Finding a Fortune


D. Rex Gerratt

One day, when I was 13 or 14 years old, I went to the grocery store that was a couple of blocks from my school. The store had spectacular ice cream, and my classmates and I went there often during our lunch hour to get double-decker ice-cream cones.

One day when we had our ice-cream cones, I looked down at my feet and saw a $10 bill lying on the floor. A U.S. $10 bill more than 50 years ago was really something to a young man. Satan tried to tempt me with “Think what you could do with this $10 bill.”

Because of the teachings of my parents, I didn’t listen. I took the money over to the cashier and told her I found it on the floor. She said, “Well, you are an honest young man. Let me write your name on this note, and if someone doesn’t claim this $10 bill, I will see that you get it back.”

I left it with her. That afternoon a young man came in to see if she had seen a $10 bill. She said, “Yes, and here is the fellow’s name who found the money.”

This boy looked me up to thank me, and we became close friends.

But that is just the start of the story. Because of our friendship and his good feeling toward me, he introduced me to his family. As the children in the family grew up and married, I became a good friend with their families as well. And over a lifetime, I have been a close friend to 10 or 12 families just because of that $10 bill. I have been in their homes. As a bishop, I have interviewed some of their children. I have been invited to temple weddings and other family occasions during the past 50 years. I have enjoyed great friendships, not only with those kids but also with their parents over that time. They are a wonderful family.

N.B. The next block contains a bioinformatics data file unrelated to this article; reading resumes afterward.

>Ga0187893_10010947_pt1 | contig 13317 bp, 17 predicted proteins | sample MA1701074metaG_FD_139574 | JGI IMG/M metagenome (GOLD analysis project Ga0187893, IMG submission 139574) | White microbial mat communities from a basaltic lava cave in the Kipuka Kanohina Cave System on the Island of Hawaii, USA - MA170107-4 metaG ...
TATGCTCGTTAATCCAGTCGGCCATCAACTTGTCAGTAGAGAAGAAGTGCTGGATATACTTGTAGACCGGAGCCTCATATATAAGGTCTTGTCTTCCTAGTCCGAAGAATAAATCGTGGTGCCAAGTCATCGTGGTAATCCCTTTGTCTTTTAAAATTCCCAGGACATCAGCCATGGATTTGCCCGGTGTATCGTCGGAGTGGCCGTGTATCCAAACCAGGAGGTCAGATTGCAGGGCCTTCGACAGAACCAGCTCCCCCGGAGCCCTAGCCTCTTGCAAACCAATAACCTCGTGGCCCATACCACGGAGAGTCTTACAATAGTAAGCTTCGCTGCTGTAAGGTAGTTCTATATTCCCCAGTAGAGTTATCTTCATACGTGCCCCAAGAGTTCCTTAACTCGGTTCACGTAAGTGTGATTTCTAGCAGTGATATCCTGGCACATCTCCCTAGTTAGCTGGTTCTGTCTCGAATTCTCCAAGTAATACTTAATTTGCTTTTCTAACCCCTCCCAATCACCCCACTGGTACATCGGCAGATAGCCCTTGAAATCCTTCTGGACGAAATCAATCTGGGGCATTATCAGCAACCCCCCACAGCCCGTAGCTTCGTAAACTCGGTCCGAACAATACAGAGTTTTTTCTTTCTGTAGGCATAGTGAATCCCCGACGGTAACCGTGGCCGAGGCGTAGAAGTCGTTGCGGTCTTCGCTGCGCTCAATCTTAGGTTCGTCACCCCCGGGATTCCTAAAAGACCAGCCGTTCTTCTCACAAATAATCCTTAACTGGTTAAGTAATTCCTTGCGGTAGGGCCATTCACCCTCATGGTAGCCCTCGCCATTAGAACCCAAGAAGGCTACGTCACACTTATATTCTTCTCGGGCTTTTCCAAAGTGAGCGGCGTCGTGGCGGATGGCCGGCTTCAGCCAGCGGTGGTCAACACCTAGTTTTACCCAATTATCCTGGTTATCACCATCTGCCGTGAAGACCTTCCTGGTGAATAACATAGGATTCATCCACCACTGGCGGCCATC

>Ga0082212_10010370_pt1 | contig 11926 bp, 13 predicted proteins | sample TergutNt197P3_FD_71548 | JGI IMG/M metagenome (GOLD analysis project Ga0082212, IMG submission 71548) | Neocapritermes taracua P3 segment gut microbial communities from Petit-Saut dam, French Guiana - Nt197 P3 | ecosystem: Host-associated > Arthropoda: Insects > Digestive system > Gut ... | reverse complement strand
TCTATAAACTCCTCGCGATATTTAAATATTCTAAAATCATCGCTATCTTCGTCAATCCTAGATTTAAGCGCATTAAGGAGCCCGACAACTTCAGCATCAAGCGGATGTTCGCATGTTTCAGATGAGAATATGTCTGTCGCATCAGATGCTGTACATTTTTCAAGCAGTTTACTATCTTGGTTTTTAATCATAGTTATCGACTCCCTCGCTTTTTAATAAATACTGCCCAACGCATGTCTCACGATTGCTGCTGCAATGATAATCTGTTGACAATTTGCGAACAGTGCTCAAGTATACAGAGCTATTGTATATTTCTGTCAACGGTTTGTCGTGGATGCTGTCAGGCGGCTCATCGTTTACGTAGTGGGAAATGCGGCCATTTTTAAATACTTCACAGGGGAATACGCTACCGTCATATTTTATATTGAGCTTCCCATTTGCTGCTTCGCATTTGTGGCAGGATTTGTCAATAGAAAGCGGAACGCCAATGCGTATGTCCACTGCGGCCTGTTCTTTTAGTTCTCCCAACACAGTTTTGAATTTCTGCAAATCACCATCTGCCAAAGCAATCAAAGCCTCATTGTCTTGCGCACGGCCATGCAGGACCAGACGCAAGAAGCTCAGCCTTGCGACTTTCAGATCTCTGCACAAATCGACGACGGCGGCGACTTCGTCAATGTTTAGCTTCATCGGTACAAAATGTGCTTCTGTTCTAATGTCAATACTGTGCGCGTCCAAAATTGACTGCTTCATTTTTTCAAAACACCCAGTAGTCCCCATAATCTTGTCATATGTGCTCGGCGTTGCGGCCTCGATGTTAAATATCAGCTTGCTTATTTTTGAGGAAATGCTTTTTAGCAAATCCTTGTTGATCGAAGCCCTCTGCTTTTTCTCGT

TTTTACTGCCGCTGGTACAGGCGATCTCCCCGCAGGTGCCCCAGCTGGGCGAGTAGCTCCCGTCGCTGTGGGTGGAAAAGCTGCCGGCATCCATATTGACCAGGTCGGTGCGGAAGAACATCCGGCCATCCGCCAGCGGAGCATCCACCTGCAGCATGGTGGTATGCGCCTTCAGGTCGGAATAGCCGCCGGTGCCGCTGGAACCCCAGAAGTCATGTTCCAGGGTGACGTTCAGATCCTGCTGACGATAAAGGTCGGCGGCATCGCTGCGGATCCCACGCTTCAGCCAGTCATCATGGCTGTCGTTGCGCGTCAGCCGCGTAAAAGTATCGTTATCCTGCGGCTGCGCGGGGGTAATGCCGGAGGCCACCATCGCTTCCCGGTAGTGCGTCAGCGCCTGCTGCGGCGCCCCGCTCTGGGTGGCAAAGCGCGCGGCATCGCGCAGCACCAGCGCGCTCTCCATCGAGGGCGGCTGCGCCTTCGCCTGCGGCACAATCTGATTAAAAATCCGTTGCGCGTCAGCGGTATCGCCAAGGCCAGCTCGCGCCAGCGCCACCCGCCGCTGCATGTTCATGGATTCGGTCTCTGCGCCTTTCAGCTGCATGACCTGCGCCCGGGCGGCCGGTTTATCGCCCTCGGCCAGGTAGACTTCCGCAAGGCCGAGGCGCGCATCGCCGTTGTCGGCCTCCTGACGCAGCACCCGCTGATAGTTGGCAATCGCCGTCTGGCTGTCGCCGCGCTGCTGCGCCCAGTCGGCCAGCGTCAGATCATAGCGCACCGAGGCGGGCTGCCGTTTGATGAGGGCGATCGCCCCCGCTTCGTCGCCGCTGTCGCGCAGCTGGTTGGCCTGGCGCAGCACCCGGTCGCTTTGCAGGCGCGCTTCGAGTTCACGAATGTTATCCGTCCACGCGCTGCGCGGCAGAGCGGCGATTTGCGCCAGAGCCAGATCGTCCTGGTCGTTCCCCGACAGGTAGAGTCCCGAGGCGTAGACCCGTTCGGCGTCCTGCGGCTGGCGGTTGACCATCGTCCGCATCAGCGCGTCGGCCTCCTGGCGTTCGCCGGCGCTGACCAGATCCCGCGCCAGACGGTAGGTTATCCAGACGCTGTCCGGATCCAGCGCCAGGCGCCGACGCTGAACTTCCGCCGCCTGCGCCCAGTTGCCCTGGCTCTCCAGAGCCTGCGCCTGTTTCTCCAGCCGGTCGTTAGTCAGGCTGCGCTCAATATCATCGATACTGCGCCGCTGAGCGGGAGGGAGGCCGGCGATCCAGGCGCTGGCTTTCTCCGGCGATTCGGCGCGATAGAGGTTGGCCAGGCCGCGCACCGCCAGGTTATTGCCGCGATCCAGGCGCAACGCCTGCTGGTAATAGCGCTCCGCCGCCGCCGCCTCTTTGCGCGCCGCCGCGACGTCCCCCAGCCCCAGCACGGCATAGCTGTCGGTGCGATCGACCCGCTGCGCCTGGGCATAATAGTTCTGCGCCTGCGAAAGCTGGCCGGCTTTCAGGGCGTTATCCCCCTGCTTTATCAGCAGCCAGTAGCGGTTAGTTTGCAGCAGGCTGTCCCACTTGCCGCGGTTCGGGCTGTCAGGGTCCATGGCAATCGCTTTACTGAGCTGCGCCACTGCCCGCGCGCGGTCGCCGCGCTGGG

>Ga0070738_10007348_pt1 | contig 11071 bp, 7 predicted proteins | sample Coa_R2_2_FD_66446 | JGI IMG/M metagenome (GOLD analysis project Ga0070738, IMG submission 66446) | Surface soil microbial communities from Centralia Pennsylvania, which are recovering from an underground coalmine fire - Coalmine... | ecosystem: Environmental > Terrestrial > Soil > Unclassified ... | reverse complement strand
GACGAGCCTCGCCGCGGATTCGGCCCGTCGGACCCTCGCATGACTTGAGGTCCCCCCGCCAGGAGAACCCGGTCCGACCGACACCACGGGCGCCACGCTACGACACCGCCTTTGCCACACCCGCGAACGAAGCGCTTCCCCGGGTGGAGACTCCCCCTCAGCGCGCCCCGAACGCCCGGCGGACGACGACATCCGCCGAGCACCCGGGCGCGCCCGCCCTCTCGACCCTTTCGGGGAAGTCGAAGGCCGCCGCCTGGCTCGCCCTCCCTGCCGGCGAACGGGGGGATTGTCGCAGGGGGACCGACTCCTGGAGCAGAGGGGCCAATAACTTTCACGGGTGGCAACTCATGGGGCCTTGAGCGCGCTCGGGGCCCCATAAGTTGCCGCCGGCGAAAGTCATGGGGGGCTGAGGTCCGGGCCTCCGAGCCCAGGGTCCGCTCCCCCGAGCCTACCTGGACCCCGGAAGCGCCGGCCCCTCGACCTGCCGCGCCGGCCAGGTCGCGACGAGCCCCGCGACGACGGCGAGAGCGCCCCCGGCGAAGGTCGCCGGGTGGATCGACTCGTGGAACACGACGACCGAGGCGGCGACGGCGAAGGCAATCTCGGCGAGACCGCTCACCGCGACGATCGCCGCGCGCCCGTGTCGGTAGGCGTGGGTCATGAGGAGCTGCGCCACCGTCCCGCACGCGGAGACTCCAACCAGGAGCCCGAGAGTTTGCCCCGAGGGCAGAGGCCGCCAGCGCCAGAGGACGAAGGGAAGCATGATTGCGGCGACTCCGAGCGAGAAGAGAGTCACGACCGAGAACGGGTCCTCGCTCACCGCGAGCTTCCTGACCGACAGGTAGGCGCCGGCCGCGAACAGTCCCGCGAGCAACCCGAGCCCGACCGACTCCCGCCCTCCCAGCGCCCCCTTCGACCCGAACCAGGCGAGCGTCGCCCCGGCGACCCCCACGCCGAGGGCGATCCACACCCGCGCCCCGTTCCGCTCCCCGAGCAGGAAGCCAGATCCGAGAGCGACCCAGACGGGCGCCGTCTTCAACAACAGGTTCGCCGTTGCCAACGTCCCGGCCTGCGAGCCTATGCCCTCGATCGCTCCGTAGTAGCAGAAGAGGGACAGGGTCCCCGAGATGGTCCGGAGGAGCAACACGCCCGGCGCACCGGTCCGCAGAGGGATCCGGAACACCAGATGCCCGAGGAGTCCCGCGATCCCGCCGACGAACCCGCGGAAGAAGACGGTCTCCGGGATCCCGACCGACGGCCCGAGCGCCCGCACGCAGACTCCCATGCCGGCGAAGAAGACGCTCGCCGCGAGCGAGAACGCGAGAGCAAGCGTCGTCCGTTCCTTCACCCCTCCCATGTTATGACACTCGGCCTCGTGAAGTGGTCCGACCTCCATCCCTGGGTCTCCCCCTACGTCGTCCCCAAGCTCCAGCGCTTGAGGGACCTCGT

I am grateful that I wasn’t really tempted to keep that $10 bill, because my wonderful father and mother taught me the principle of honesty. I am grateful for the blessings that have come to me throughout my life from being honest—honesty has opened many doors. It is a wonderful feeling to be able to look people in the eye and say, “I have always tried to be honest.”

I have talked to my own nine children about being honest. I told them that when you see a $10 bill, you really don’t know how much it is worth. It has a face value, but my friendship with that family is worth more than a fortune. They are such a blessing in my life.

Illustration by Richard Hull